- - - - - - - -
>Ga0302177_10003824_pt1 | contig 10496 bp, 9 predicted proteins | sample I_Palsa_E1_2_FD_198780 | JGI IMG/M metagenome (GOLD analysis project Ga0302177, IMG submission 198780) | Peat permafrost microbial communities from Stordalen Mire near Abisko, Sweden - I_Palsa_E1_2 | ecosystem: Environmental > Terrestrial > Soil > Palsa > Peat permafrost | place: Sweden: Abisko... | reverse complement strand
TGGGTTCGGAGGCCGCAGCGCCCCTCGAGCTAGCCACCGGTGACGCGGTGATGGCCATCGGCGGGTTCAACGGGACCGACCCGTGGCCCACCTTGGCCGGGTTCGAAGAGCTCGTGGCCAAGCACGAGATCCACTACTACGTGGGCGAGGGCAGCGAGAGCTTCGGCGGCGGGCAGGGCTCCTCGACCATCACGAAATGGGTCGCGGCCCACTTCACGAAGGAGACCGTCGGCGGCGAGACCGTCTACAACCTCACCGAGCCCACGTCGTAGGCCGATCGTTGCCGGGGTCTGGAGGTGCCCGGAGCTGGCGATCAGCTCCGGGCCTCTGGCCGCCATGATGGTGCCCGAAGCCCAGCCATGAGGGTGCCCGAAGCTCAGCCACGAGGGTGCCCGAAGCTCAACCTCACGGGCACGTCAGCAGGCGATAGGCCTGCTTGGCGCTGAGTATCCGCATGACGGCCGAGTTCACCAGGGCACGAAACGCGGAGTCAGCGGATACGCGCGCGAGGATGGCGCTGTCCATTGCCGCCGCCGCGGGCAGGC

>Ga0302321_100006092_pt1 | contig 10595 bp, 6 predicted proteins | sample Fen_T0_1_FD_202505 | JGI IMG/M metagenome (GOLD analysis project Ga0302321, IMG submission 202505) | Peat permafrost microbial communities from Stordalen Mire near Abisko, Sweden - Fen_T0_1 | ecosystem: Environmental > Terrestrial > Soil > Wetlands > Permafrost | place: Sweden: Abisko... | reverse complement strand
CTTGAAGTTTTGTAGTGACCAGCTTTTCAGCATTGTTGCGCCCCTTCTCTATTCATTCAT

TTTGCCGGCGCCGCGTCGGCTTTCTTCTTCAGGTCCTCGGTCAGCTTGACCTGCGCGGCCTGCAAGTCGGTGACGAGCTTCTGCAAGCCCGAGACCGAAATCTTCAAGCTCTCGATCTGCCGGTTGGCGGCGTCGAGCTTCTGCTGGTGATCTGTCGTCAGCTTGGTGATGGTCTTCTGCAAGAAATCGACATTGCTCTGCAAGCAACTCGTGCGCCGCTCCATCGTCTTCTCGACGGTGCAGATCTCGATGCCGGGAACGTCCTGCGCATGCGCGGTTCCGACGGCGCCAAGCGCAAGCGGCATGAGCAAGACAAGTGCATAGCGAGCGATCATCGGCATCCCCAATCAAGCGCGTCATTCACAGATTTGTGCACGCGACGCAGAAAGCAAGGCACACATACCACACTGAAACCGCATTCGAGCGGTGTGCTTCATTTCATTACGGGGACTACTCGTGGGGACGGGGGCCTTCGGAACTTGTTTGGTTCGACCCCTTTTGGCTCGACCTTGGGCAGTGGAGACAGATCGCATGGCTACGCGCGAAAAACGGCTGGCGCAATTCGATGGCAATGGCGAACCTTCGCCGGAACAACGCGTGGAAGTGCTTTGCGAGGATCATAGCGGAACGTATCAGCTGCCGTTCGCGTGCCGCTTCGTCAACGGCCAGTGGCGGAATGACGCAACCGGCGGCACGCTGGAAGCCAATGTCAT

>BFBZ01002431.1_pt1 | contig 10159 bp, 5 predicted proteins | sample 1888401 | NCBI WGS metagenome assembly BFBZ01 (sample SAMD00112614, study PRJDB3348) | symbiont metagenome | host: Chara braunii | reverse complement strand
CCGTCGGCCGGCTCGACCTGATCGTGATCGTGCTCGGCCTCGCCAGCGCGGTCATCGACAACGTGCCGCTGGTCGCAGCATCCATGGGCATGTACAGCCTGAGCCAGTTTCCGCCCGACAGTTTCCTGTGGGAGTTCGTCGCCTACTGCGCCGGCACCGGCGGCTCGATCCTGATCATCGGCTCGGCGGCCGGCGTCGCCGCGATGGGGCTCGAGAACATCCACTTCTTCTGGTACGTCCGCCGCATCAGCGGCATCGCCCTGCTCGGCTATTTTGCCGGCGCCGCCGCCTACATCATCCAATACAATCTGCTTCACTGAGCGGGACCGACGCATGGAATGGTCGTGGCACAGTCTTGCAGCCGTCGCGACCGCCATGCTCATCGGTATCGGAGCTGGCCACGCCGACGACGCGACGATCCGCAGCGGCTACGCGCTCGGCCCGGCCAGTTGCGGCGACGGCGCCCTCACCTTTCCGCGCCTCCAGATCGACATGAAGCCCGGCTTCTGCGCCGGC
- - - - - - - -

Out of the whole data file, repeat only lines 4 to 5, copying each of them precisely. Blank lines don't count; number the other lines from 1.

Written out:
CTTGAAGTTTTGTAGTGACCAGCTTTTCAGCATTGTTGCGCCCCTTCTCTATTCATTCAT

TTTGCCGGCGCCGCGTCGGCTTTCTTCTTCAGGTCCTCGGTCAGCTTGACCTGCGCGGCCTGCAAGTCGGTGACGAGCTTCTGCAAGCCCGAGACCGAAATCTTCAAGCTCTCGATCTGCCGGTTGGCGGCGTCGAGCTTCTGCTGGTGATCTGTCGTCAGCTTGGTGATGGTCTTCTGCAAGAAATCGACATTGCTCTGCAAGCAACTCGTGCGCCGCTCCATCGTCTTCTCGACGGTGCAGATCTCGATGCCGGGAACGTCCTGCGCATGCGCGGTTCCGACGGCGCCAAGCGCAAGCGGCATGAGCAAGACAAGTGCATAGCGAGCGATCATCGGCATCCCCAATCAAGCGCGTCATTCACAGATTTGTGCACGCGACGCAGAAAGCAAGGCACACATACCACACTGAAACCGCATTCGAGCGGTGTGCTTCATTTCATTACGGGGACTACTCGTGGGGACGGGGGCCTTCGGAACTTGTTTGGTTCGACCCCTTTTGGCTCGACCTTGGGCAGTGGAGACAGATCGCATGGCTACGCGCGAAAAACGGCTGGCGCAATTCGATGGCAATGGCGAACCTTCGCCGGAACAACGCGTGGAAGTGCTTTGCGAGGATCATAGCGGAACGTATCAGCTGCCGTTCGCGTGCCGCTTCGTCAACGGCCAGTGGCGGAATGACGCAACCGGCGGCACGCTGGAAGCCAATGTCAT